Three caves in a remote Chinese village where Xi Jinping was sent during the Cultural Revolution receive a constant stream of Communist pilgrims, come to pay homage four years after he came to power. Xi, then 15, was ordered to Liangjiahe in 1969 as part of Mao Zedong’s “Up to the Mountain and Down to the Countryside Movement”, which saw educated city youth deployed to rural areas.
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The urbane son of a Communist Party grandee, Xi spent seven years hauling grain and sleeping in cave homes on fleabitten brick beds.
But he has said he “left his heart” in Liangjiahe, and credits the experience with his political formation long before he became the most powerful man in the world’s second-largest economy.
Now the dusty village in Shaanxi province, 1,000 kilometres from Beijing, has been transformed into a living shrine to Xi’s years of toil, with vintage Mao posters, thermoses, and kerosene lamps giving the cave homes he occupied an authentic feel.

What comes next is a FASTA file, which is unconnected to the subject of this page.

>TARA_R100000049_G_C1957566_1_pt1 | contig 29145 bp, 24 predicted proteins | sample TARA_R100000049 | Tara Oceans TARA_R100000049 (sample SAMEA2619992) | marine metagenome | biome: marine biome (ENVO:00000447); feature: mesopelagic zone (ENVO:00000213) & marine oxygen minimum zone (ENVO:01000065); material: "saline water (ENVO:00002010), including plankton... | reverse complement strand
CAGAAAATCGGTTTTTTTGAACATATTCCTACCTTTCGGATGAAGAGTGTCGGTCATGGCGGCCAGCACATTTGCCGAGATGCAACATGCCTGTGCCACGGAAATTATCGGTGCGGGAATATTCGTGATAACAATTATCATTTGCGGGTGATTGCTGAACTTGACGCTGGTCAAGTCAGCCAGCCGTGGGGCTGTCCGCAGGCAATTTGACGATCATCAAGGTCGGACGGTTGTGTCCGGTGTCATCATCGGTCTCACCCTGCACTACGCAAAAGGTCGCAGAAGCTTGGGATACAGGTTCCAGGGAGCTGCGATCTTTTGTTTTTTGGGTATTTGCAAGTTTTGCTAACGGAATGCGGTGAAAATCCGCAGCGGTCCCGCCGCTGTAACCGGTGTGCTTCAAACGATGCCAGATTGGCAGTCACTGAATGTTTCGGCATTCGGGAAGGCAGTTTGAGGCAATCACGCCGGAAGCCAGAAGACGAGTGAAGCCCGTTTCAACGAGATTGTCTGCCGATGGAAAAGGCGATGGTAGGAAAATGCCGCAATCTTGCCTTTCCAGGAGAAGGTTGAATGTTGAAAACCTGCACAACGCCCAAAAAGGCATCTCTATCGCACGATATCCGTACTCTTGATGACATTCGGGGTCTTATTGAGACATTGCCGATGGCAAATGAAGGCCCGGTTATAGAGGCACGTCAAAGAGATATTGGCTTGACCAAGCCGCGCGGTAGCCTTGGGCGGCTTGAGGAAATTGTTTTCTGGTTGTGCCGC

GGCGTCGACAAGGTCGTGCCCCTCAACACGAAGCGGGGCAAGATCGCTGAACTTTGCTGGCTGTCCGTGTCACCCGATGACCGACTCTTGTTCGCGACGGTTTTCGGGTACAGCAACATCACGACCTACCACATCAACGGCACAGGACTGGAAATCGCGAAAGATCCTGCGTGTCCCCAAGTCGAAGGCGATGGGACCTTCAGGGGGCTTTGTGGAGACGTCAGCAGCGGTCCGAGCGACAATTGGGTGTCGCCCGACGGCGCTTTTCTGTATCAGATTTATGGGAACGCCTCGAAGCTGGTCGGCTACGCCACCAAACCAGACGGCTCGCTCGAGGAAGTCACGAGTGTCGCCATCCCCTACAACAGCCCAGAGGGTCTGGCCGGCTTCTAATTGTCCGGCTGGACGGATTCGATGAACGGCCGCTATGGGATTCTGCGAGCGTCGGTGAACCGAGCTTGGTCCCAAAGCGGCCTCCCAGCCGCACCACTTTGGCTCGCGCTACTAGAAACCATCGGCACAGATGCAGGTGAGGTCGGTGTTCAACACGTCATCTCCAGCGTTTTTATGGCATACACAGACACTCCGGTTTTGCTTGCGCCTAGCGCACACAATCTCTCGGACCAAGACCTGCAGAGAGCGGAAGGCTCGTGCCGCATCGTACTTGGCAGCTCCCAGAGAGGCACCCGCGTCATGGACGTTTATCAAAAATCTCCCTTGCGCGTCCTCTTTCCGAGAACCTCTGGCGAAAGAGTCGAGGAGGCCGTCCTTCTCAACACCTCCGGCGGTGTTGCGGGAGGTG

Between 1,000 and 7,000 tourists visit every day, state media reported, riding in on a highway opened this year, and Xi himself blessed the location with a return journey last year.
In the newly paved main street, Guo Moxi, who worked the fields with Xi, said that since he was appointed as general secretary of the ruling party four years ago on Tuesday, everyone’s lives in Liangjiahe had seen “a big change”.
Four years Xi’s junior, Guo recalls a gentle person of “broad understanding” who was “very compassionate” towards ordinary people.
“He was prepared to spend his life in Liangjiahe. He suffered a lot of hardship and wanted to change the face of this place.”
In a sleek museum affiliated with an elite Communist party college in nearby Yan’an, young guides in elegant jackets narrated to elderly visitors the “Four Hardships” Xi suffered — flea bites, bad food, hard labour and assimilating into the peasantry.
Yang Xianglin, a former teacher whose cave home is decked floor to ceiling with enlarged photos of Xi and his wife, painted a picture of the politician as an almost legendary figure, reading books between breaks in hard labour, with a fierce spirit “so one could see he was no common man”.